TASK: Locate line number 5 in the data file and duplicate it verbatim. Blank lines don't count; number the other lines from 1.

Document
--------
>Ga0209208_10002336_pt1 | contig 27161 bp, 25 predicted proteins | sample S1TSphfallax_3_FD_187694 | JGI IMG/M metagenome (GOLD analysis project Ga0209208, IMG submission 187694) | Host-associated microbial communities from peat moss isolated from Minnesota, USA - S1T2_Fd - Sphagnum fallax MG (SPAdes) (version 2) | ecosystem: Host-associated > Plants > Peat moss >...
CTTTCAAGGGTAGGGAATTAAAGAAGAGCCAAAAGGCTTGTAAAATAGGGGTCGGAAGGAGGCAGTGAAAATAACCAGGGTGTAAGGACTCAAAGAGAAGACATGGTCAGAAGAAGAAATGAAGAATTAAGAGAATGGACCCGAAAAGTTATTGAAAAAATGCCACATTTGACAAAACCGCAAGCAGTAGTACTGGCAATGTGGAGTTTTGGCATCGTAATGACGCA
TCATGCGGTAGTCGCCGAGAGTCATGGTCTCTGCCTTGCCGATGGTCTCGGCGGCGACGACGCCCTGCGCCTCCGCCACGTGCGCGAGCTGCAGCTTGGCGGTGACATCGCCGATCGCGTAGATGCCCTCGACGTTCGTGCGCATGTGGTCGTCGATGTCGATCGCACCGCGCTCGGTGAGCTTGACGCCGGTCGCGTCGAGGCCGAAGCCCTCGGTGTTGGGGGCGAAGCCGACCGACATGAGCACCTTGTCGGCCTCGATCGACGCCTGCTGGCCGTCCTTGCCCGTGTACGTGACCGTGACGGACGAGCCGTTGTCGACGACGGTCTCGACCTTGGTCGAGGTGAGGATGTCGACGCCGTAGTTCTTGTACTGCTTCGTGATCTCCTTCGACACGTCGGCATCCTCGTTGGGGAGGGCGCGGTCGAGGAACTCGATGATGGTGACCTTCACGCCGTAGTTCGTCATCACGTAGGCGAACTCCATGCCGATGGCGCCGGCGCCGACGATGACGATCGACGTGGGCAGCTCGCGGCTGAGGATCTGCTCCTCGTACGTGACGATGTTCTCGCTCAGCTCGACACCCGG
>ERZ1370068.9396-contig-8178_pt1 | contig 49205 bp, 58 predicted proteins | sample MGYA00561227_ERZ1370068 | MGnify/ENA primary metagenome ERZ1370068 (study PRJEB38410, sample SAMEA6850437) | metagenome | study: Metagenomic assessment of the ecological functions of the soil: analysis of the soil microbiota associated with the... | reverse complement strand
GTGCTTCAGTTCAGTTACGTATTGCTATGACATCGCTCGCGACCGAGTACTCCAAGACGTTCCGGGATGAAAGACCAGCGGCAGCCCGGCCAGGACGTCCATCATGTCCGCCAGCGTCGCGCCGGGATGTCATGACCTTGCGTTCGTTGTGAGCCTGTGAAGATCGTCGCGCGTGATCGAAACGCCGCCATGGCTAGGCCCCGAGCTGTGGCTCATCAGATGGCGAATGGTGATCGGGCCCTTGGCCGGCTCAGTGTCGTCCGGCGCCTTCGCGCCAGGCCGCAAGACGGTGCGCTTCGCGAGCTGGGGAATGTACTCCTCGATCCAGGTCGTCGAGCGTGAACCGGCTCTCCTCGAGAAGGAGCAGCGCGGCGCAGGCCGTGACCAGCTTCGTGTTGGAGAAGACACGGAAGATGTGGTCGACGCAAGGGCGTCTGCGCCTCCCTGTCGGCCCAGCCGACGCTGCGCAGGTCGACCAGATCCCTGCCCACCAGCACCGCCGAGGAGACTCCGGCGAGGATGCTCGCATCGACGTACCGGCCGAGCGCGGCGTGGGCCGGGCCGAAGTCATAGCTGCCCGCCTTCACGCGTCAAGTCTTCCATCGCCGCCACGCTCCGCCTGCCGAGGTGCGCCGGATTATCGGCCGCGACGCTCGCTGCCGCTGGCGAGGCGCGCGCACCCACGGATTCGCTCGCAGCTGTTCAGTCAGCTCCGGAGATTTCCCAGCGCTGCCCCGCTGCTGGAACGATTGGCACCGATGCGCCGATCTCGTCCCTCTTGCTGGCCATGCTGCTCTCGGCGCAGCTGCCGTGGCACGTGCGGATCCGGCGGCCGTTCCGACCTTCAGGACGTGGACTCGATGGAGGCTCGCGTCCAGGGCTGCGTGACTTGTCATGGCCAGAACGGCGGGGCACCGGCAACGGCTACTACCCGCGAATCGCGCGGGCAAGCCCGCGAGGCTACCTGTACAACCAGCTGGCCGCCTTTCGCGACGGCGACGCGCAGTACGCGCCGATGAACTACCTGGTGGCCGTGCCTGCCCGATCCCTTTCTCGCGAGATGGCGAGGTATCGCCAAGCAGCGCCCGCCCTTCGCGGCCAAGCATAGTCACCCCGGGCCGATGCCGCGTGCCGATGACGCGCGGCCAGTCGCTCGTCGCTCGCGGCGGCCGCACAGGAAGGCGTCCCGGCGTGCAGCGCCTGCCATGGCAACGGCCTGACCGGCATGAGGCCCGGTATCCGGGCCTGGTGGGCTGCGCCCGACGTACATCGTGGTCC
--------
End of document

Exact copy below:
GTGCTTCAGTTCAGTTACGTATTGCTATGACATCGCTCGCGACCGAGTACTCCAAGACGTTCCGGGATGAAAGACCAGCGGCAGCCCGGCCAGGACGTCCATCATGTCCGCCAGCGTCGCGCCGGGATGTCATGACCTTGCGTTCGTTGTGAGCCTGTGAAGATCGTCGCGCGTGATCGAAACGCCGCCATGGCTAGGCCCCGAGCTGTGGCTCATCAGATGGCGAATGGTGATCGGGCCCTTGGCCGGCTCAGTGTCGTCCGGCGCCTTCGCGCCAGGCCGCAAGACGGTGCGCTTCGCGAGCTGGGGAATGTACTCCTCGATCCAGGTCGTCGAGCGTGAACCGGCTCTCCTCGAGAAGGAGCAGCGCGGCGCAGGCCGTGACCAGCTTCGTGTTGGAGAAGACACGGAAGATGTGGTCGACGCAAGGGCGTCTGCGCCTCCCTGTCGGCCCAGCCGACGCTGCGCAGGTCGACCAGATCCCTGCCCACCAGCACCGCCGAGGAGACTCCGGCGAGGATGCTCGCATCGACGTACCGGCCGAGCGCGGCGTGGGCCGGGCCGAAGTCATAGCTGCCCGCCTTCACGCGTCAAGTCTTCCATCGCCGCCACGCTCCGCCTGCCGAGGTGCGCCGGATTATCGGCCGCGACGCTCGCTGCCGCTGGCGAGGCGCGCGCACCCACGGATTCGCTCGCAGCTGTTCAGTCAGCTCCGGAGATTTCCCAGCGCTGCCCCGCTGCTGGAACGATTGGCACCGATGCGCCGATCTCGTCCCTCTTGCTGGCCATGCTGCTCTCGGCGCAGCTGCCGTGGCACGTGCGGATCCGGCGGCCGTTCCGACCTTCAGGACGTGGACTCGATGGAGGCTCGCGTCCAGGGCTGCGTGACTTGTCATGGCCAGAACGGCGGGGCACCGGCAACGGCTACTACCCGCGAATCGCGCGGGCAAGCCCGCGAGGCTACCTGTACAACCAGCTGGCCGCCTTTCGCGACGGCGACGCGCAGTACGCGCCGATGAACTACCTGGTGGCCGTGCCTGCCCGATCCCTTTCTCGCGAGATGGCGAGGTATCGCCAAGCAGCGCCCGCCCTTCGCGGCCAAGCATAGTCACCCCGGGCCGATGCCGCGTGCCGATGACGCGCGGCCAGTCGCTCGTCGCTCGCGGCGGCCGCACAGGAAGGCGTCCCGGCGTGCAGCGCCTGCCATGGCAACGGCCTGACCGGCATGAGGCCCGGTATCCGGGCCTGGTGGGCTGCGCCCGACGTACATCGTGGTCC